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From Middle English jaundis, jaunis, from Middle French jaunisse, from jaune (yellow) + -isse (-ness). Jaune, from Old French jalne, from Latin galbinus (yellowish), from galbus (yellow).


  • (US) IPA(key): /ˈdʒɔndɪs/
  • (UK) IPA(key): /ˈdʒɔːndɪs/
    • (file)


jaundice (countable and uncountable, plural jaundices)

  1. (pathology) A morbid condition, characterized by yellowness of the eyes, skin, and urine. [from early 14th c.]
    Synonym: icterus
    • 2004, Gabrielle Hatfield, Encyclopedia of Folk Medicine: Old World and New World Traditions, ABC-CLIO (→ISBN), page 215:
      In British folk medicine there are some unusual remedies for jaundice. A bizarre superstition from Staffordshire is that if a bladder is filled with the patient's urine and placed near the fire, as it dries out, the patient will recover (Black 1883: 56).
    • 2016, Dueep Jyot Singh, John Davidson, Knowing More About Jaundice - Prevention and Natural Cure Remedies of Jaundice, Mendon Cottage Books (→ISBN), page 8:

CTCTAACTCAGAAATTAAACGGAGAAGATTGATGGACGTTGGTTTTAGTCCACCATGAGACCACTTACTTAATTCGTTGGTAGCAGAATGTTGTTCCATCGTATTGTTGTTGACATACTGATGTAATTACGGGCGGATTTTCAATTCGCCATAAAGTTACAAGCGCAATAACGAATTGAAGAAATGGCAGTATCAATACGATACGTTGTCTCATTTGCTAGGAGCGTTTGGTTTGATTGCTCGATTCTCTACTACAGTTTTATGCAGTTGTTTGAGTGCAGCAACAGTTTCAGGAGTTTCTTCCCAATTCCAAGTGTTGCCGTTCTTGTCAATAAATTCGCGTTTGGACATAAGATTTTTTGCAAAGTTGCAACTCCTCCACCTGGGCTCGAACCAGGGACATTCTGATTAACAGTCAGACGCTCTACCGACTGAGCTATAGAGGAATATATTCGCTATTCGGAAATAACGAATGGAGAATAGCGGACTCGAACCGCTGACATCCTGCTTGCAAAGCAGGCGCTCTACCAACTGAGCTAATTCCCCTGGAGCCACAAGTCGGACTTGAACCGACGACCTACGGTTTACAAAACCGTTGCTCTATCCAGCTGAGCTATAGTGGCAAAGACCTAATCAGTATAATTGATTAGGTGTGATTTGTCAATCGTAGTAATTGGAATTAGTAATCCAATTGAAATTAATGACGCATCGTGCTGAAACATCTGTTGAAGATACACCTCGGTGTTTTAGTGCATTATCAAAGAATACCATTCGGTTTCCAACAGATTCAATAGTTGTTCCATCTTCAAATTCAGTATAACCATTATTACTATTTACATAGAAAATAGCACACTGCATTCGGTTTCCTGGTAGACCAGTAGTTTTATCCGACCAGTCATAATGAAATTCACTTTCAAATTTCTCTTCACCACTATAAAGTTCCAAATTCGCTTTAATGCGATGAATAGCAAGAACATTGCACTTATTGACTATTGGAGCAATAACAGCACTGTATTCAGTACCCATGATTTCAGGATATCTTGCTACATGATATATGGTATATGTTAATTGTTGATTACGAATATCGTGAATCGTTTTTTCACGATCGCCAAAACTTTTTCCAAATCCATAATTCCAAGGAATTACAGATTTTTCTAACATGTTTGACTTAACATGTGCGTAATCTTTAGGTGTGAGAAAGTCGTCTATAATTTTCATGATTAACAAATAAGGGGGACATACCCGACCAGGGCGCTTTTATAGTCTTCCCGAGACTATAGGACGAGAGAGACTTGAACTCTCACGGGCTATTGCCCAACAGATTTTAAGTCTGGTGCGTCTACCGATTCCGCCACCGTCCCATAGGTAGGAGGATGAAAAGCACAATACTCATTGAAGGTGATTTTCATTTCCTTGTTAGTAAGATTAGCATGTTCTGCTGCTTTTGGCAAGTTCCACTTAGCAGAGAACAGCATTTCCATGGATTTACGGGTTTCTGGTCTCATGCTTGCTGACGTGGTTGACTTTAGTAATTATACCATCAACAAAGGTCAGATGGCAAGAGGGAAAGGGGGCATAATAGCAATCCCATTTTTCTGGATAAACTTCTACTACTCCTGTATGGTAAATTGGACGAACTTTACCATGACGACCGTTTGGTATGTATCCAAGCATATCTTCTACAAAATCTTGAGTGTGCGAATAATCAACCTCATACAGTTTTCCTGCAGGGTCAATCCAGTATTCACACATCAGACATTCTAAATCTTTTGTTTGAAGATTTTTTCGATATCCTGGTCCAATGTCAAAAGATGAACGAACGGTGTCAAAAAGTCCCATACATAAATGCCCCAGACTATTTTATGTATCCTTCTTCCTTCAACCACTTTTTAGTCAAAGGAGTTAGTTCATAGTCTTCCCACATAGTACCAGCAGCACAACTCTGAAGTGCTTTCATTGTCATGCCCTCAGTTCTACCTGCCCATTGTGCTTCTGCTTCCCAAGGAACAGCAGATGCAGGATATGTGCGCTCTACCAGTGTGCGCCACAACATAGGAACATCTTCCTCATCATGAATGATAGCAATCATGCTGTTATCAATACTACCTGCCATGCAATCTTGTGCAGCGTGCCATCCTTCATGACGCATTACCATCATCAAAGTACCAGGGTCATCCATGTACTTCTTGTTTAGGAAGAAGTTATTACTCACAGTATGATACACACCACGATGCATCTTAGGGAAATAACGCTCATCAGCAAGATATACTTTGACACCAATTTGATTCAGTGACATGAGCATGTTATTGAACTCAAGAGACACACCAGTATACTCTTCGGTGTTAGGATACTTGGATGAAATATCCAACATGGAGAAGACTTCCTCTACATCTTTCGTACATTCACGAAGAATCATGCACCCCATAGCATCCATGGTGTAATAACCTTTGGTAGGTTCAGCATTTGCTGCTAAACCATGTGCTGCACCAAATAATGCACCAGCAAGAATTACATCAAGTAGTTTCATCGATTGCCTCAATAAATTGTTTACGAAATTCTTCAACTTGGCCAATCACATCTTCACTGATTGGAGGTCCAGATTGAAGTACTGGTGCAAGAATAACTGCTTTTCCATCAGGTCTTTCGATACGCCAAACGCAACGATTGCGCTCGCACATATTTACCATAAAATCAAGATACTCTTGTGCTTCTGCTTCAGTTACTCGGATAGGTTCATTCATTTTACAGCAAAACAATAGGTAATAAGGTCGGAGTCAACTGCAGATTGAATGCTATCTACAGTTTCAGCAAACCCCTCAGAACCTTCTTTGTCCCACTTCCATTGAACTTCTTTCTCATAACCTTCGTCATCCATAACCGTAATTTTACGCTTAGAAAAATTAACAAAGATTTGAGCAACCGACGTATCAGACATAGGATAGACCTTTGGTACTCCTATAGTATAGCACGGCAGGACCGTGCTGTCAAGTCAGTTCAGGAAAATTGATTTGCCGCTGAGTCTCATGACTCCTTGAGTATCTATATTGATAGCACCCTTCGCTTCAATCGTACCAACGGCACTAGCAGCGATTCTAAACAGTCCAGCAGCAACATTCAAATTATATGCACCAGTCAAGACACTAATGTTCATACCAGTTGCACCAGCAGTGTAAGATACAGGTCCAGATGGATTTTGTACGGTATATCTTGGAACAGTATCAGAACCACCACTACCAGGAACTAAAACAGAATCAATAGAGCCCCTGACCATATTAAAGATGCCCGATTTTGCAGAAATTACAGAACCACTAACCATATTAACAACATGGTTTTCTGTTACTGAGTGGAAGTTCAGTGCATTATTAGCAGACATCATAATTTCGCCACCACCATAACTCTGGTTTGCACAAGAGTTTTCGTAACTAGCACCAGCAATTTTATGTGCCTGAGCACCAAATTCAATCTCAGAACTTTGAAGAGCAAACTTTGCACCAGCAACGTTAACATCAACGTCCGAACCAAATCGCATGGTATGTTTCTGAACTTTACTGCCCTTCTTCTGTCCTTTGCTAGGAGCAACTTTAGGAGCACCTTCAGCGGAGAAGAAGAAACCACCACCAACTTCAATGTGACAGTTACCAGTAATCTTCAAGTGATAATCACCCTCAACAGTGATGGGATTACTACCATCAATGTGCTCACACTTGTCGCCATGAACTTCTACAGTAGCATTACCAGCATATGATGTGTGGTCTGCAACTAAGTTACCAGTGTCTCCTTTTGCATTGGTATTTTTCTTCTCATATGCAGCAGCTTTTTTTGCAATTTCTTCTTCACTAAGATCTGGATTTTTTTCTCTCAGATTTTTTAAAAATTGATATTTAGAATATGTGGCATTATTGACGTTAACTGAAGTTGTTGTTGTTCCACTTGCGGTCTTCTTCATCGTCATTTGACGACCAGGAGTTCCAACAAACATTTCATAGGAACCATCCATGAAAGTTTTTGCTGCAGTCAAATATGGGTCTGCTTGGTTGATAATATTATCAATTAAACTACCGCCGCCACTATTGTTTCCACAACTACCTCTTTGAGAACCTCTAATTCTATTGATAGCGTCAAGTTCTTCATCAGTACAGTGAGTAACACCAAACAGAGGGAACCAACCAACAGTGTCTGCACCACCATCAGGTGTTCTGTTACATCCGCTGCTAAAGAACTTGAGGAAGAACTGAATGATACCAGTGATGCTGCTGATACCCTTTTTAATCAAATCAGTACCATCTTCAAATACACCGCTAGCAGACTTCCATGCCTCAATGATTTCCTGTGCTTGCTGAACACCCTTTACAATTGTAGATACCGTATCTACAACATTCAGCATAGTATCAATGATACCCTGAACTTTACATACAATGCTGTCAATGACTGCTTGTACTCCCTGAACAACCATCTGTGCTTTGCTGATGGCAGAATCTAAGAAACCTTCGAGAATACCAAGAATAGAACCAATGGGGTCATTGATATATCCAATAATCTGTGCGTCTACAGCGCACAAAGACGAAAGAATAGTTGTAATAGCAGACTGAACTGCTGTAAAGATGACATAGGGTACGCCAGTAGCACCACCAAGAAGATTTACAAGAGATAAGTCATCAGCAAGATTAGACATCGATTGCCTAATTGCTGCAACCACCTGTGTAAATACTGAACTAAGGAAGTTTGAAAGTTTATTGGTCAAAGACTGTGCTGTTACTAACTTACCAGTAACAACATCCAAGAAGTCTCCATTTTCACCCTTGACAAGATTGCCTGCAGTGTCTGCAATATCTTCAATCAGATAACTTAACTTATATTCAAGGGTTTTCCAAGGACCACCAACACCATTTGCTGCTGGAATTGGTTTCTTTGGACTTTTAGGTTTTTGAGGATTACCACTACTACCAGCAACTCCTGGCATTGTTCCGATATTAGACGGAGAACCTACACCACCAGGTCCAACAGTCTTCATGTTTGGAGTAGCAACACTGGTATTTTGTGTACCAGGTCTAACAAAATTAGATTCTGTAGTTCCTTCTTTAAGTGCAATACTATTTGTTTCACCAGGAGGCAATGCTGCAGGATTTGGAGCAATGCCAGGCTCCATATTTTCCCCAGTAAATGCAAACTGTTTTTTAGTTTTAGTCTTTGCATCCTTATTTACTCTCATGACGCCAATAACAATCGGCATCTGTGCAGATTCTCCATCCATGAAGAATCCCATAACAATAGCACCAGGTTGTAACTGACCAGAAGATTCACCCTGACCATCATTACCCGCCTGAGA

Just ask the doctors how many cases of infantile jaundice in newborn babies have this scene that particular week?
  2. (figuratively) A feeling of bitterness, resentment or jealousy. [from 1620s]

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jaundice (third-person singular simple present jaundices, present participle jaundicing, simple past and past participle jaundiced)

  1. (transitive) To affect with jaundice; to color by prejudice or envy; to prejudice. [from 1791]


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